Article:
Superphysics
Chapter 8

The Propensity to Consume

3 minutes  • 595 words

Superphysics Note: We replace “wage-unit” with “hourly-common-wage”

The volume of employment is determined by the intersection of the aggregate supply function with the aggregate demand function.

• The aggregate supply function depends on the physical conditions of supply Chapter 20 will elaborate on the aggregate supply function and its inverse, “the employment function”.

The aggregate demand function has been overlooked.

• Books 3 and 4 deal with this.

The aggregate demand function is the relationship of any given level of employment to the “proceeds” which that level of employment is expected to realise.

The “proceeds” are made up of the sum of 2 quantities:

• the sum which will be spent on consumption when employment is at the given level, and
• the sum which will be devoted to investment.

The factors which govern these 2 quantities are largely distinct.

In this book, we shall consider what factors determine the sum which will be spent on consumption when employment is at a given level.

Book 4 shall consider the factors which determine the sum which will be devoted to investment.

Since we are here concerned in determining what sum will be spent on consumption when employment is at a given level, we should consider the function which relates the former quantity (C) to the latter (N).

It is more convenient to work with the function which relates the consumption per hourly-common-wage `Cw` to the income in terms of hourly-common-wage `Yw` that corresponds to a level of employment `N`.

Others object to this by saying that `Yw` is not a unique function of `N`, which is the same in all circumstances.

• The relationship between `Yw` and `N` might depend (probably in a very minor degree) on the precise nature of the employment.
• For example, 2 different distributions of a given aggregate employment `N` between different employments might (owing to the different shapes of the individual employment functions — a matter to be discussed in Chapter 20 below) lead to different values of Yw.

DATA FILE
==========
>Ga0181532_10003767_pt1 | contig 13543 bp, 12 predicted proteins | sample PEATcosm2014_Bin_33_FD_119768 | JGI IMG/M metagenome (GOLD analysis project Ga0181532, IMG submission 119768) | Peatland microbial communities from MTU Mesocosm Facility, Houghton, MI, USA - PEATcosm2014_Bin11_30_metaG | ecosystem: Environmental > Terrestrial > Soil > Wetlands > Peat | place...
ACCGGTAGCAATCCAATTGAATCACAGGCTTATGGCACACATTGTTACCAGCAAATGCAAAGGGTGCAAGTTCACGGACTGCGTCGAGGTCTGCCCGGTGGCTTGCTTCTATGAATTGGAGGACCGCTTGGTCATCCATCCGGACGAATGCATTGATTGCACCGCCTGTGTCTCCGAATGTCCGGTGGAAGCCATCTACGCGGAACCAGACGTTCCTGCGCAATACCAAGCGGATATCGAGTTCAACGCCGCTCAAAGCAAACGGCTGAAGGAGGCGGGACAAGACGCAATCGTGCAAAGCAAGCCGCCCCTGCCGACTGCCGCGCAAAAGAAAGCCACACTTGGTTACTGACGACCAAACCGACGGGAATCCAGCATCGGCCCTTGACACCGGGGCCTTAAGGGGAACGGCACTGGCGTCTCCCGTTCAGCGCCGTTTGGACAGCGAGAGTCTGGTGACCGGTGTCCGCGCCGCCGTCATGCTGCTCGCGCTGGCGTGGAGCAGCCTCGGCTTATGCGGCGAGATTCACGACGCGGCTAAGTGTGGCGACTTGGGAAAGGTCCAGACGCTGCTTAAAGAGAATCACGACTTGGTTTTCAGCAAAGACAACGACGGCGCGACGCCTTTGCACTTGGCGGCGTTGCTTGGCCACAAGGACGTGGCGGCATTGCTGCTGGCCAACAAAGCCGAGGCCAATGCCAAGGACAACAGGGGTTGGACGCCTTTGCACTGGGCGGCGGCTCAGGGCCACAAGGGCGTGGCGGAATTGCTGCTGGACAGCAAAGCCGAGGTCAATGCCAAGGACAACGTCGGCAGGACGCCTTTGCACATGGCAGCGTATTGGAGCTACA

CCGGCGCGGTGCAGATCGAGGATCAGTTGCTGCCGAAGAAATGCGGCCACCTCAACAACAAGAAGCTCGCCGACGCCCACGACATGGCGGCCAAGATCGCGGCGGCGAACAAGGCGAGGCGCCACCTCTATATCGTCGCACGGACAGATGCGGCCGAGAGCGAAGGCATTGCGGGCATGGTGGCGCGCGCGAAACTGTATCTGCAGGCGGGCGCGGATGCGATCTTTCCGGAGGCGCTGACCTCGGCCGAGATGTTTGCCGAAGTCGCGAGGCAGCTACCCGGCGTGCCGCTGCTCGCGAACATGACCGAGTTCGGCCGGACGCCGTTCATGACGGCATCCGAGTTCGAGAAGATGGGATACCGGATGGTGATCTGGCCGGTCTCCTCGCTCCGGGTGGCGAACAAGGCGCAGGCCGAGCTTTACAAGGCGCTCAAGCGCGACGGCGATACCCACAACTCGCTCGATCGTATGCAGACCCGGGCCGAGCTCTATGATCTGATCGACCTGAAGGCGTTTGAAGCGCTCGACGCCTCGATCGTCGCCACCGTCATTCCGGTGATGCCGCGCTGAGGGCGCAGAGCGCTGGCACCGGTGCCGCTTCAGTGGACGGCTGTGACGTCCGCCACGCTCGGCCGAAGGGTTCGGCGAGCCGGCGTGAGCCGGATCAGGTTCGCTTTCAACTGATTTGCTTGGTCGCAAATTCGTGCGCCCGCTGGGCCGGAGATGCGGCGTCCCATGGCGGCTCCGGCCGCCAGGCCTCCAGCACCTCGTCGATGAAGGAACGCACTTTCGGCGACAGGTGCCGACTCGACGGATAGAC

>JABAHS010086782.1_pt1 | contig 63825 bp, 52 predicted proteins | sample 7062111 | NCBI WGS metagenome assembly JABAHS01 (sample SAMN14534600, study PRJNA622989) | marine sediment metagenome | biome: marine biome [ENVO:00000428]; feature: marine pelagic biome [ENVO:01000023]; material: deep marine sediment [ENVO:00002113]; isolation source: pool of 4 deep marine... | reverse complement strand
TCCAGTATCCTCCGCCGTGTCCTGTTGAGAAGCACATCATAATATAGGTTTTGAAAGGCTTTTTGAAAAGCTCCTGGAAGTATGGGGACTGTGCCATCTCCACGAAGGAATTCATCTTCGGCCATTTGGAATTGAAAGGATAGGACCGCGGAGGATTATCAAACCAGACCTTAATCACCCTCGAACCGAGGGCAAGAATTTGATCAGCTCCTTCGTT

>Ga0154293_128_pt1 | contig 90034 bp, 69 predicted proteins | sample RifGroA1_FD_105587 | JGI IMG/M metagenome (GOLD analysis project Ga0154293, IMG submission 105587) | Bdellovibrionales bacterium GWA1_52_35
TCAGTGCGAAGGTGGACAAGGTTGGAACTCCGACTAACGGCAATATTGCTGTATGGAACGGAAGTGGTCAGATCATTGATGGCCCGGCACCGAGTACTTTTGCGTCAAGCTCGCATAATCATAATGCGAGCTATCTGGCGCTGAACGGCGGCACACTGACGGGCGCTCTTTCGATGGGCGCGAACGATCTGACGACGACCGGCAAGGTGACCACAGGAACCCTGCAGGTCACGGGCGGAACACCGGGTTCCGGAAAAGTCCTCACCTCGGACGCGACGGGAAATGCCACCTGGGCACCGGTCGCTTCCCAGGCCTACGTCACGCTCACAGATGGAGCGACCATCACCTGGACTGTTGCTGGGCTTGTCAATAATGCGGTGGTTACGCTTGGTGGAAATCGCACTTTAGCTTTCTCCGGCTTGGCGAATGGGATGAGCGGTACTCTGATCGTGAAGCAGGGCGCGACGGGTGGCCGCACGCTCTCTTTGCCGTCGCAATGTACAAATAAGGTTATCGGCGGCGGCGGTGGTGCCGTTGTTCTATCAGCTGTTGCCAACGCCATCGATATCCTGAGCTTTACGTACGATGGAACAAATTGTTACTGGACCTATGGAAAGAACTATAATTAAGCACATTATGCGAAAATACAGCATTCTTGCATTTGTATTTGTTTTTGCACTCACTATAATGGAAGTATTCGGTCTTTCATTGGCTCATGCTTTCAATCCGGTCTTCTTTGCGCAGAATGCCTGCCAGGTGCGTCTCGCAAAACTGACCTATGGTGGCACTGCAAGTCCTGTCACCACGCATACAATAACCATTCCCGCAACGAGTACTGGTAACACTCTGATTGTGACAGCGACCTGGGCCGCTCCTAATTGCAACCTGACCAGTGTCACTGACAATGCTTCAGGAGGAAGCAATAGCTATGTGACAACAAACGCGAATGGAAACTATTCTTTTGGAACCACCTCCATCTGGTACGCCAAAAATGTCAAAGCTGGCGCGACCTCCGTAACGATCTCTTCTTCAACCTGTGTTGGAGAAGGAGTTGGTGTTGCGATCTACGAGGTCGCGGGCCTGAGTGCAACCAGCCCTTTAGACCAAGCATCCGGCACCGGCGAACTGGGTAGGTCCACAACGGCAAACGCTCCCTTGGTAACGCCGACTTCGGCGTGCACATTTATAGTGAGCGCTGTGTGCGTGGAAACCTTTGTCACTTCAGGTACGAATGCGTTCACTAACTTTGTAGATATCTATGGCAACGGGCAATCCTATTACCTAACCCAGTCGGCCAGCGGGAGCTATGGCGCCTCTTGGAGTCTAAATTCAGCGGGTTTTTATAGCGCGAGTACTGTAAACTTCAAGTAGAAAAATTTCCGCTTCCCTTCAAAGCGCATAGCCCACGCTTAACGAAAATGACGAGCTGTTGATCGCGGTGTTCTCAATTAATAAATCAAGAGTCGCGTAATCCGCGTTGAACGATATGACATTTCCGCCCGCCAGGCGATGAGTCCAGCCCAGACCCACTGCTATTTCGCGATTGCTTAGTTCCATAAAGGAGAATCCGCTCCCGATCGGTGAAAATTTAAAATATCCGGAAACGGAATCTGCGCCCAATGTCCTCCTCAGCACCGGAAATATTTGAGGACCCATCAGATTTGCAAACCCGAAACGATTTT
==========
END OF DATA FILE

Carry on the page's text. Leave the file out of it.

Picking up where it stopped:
I answer that a special allowance might be made for this factor.

• But in general, it is a good approximation to regard `Yw` as uniquely determined by `N`.

The “propensity to consume” is the functional relationship `χ` between:

• `Yw` a given level of income in terms of hourly-common-wage, and
• `Cw` the expenditure on consumption out of that level of income
``````Cw = χ(Yw) or C = W.χ(Yw).
``````

The amount that the community spends on consumption obviously depends:

1. partly on the amount of its income
2. partly on the other objective attendant circumstances
3. partly on the subjective needs and the psychological propensities and habits of the individuals composing it and the principles on which the income is divided between them (which may suffer modification as output is increased).

The motives to spending interact and the attempt to classify them runs the danger of false division.

Nevertheless it will clear our minds to consider them separately under two broad heads which we shall call the subjective factors and the objective factors.

The subjective factors are:

• human psychology
• social practices and institutions

These are unlikely to undergo a material change over a short period of time except in abnormal or revolutionary circumstances.

In an historical enquiry or in comparing one social system with another of a different type, it is necessary to take account of the manner in which changes in the subjective factors may affect the propensity to consume.

But, in general, we shall in what follows take the subjective factors as given; and we shall assume that the propensity to consume depends only on changes in the objective factors.